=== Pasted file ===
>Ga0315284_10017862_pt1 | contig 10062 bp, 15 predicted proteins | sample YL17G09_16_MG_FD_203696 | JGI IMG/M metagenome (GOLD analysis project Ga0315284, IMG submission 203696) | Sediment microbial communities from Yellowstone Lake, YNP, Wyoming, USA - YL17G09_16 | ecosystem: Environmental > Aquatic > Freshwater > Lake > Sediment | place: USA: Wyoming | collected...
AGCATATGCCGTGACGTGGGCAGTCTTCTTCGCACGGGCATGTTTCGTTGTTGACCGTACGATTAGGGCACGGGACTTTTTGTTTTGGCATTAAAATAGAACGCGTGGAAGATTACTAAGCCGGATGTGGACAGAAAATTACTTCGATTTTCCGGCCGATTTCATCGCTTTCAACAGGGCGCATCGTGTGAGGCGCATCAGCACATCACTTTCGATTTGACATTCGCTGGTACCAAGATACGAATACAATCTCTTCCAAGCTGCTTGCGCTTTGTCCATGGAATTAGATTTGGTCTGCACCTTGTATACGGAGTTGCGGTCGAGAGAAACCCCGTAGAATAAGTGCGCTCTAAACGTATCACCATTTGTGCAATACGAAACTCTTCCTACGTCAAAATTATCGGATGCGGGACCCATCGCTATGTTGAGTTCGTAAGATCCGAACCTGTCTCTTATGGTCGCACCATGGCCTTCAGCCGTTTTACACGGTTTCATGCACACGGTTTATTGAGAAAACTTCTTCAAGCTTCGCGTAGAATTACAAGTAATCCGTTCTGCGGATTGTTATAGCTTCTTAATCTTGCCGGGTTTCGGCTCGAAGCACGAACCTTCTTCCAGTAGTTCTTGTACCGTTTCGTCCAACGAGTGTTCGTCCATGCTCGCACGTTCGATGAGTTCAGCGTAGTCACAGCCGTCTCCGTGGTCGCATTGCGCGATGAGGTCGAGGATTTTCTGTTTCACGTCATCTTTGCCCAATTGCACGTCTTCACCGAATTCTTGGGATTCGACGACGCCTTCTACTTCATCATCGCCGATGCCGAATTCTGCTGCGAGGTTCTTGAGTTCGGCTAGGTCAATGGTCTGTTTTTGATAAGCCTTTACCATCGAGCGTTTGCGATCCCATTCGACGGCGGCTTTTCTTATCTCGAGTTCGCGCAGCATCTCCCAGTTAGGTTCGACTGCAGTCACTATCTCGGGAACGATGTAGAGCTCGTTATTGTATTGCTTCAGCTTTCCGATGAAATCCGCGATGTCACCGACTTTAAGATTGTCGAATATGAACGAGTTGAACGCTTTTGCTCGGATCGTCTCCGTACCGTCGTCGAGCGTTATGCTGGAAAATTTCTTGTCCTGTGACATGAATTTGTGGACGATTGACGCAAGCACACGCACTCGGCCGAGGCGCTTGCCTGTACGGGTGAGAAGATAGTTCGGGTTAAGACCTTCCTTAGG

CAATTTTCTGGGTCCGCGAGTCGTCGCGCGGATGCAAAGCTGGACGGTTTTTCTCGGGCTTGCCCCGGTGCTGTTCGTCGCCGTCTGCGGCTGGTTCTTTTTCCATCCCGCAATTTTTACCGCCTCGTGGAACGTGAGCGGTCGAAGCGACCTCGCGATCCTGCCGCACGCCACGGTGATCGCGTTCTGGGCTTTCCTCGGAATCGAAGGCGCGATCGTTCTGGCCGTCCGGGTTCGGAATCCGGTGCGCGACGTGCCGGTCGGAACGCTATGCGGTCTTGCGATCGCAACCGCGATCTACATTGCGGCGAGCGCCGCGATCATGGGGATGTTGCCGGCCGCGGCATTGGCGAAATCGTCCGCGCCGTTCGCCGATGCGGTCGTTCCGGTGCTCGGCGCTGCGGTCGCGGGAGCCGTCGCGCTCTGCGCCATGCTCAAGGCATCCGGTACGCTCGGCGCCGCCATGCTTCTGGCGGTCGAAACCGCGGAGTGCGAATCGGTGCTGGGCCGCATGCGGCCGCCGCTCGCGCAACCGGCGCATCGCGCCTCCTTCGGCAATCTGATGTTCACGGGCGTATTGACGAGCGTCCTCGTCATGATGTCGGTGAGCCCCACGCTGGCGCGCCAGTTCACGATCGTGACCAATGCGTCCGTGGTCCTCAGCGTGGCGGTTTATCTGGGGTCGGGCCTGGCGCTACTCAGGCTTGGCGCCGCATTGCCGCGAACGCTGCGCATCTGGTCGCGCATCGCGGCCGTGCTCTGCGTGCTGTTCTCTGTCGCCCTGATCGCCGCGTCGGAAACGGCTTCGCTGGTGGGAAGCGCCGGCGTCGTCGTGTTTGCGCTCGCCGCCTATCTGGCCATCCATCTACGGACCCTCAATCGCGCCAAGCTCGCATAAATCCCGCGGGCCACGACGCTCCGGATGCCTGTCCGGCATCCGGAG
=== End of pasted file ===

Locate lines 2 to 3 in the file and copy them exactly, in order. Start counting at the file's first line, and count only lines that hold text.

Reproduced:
AGCATATGCCGTGACGTGGGCAGTCTTCTTCGCACGGGCATGTTTCGTTGTTGACCGTACGATTAGGGCACGGGACTTTTTGTTTTGGCATTAAAATAGAACGCGTGGAAGATTACTAAGCCGGATGTGGACAGAAAATTACTTCGATTTTCCGGCCGATTTCATCGCTTTCAACAGGGCGCATCGTGTGAGGCGCATCAGCACATCACTTTCGATTTGACATTCGCTGGTACCAAGATACGAATACAATCTCTTCCAAGCTGCTTGCGCTTTGTCCATGGAATTAGATTTGGTCTGCACCTTGTATACGGAGTTGCGGTCGAGAGAAACCCCGTAGAATAAGTGCGCTCTAAACGTATCACCATTTGTGCAATACGAAACTCTTCCTACGTCAAAATTATCGGATGCGGGACCCATCGCTATGTTGAGTTCGTAAGATCCGAACCTGTCTCTTATGGTCGCACCATGGCCTTCAGCCGTTTTACACGGTTTCATGCACACGGTTTATTGAGAAAACTTCTTCAAGCTTCGCGTAGAATTACAAGTAATCCGTTCTGCGGATTGTTATAGCTTCTTAATCTTGCCGGGTTTCGGCTCGAAGCACGAACCTTCTTCCAGTAGTTCTTGTACCGTTTCGTCCAACGAGTGTTCGTCCATGCTCGCACGTTCGATGAGTTCAGCGTAGTCACAGCCGTCTCCGTGGTCGCATTGCGCGATGAGGTCGAGGATTTTCTGTTTCACGTCATCTTTGCCCAATTGCACGTCTTCACCGAATTCTTGGGATTCGACGACGCCTTCTACTTCATCATCGCCGATGCCGAATTCTGCTGCGAGGTTCTTGAGTTCGGCTAGGTCAATGGTCTGTTTTTGATAAGCCTTTACCATCGAGCGTTTGCGATCCCATTCGACGGCGGCTTTTCTTATCTCGAGTTCGCGCAGCATCTCCCAGTTAGGTTCGACTGCAGTCACTATCTCGGGAACGATGTAGAGCTCGTTATTGTATTGCTTCAGCTTTCCGATGAAATCCGCGATGTCACCGACTTTAAGATTGTCGAATATGAACGAGTTGAACGCTTTTGCTCGGATCGTCTCCGTACCGTCGTCGAGCGTTATGCTGGAAAATTTCTTGTCCTGTGACATGAATTTGTGGACGATTGACGCAAGCACACGCACTCGGCCGAGGCGCTTGCCTGTACGGGTGAGAAGATAGTTCGGGTTAAGACCTTCCTTAGG

CAATTTTCTGGGTCCGCGAGTCGTCGCGCGGATGCAAAGCTGGACGGTTTTTCTCGGGCTTGCCCCGGTGCTGTTCGTCGCCGTCTGCGGCTGGTTCTTTTTCCATCCCGCAATTTTTACCGCCTCGTGGAACGTGAGCGGTCGAAGCGACCTCGCGATCCTGCCGCACGCCACGGTGATCGCGTTCTGGGCTTTCCTCGGAATCGAAGGCGCGATCGTTCTGGCCGTCCGGGTTCGGAATCCGGTGCGCGACGTGCCGGTCGGAACGCTATGCGGTCTTGCGATCGCAACCGCGATCTACATTGCGGCGAGCGCCGCGATCATGGGGATGTTGCCGGCCGCGGCATTGGCGAAATCGTCCGCGCCGTTCGCCGATGCGGTCGTTCCGGTGCTCGGCGCTGCGGTCGCGGGAGCCGTCGCGCTCTGCGCCATGCTCAAGGCATCCGGTACGCTCGGCGCCGCCATGCTTCTGGCGGTCGAAACCGCGGAGTGCGAATCGGTGCTGGGCCGCATGCGGCCGCCGCTCGCGCAACCGGCGCATCGCGCCTCCTTCGGCAATCTGATGTTCACGGGCGTATTGACGAGCGTCCTCGTCATGATGTCGGTGAGCCCCACGCTGGCGCGCCAGTTCACGATCGTGACCAATGCGTCCGTGGTCCTCAGCGTGGCGGTTTATCTGGGGTCGGGCCTGGCGCTACTCAGGCTTGGCGCCGCATTGCCGCGAACGCTGCGCATCTGGTCGCGCATCGCGGCCGTGCTCTGCGTGCTGTTCTCTGTCGCCCTGATCGCCGCGTCGGAAACGGCTTCGCTGGTGGGAAGCGCCGGCGTCGTCGTGTTTGCGCTCGCCGCCTATCTGGCCATCCATCTACGGACCCTCAATCGCGCCAAGCTCGCATAAATCCCGCGGGCCACGACGCTCCGGATGCCTGTCCGGCATCCGGAG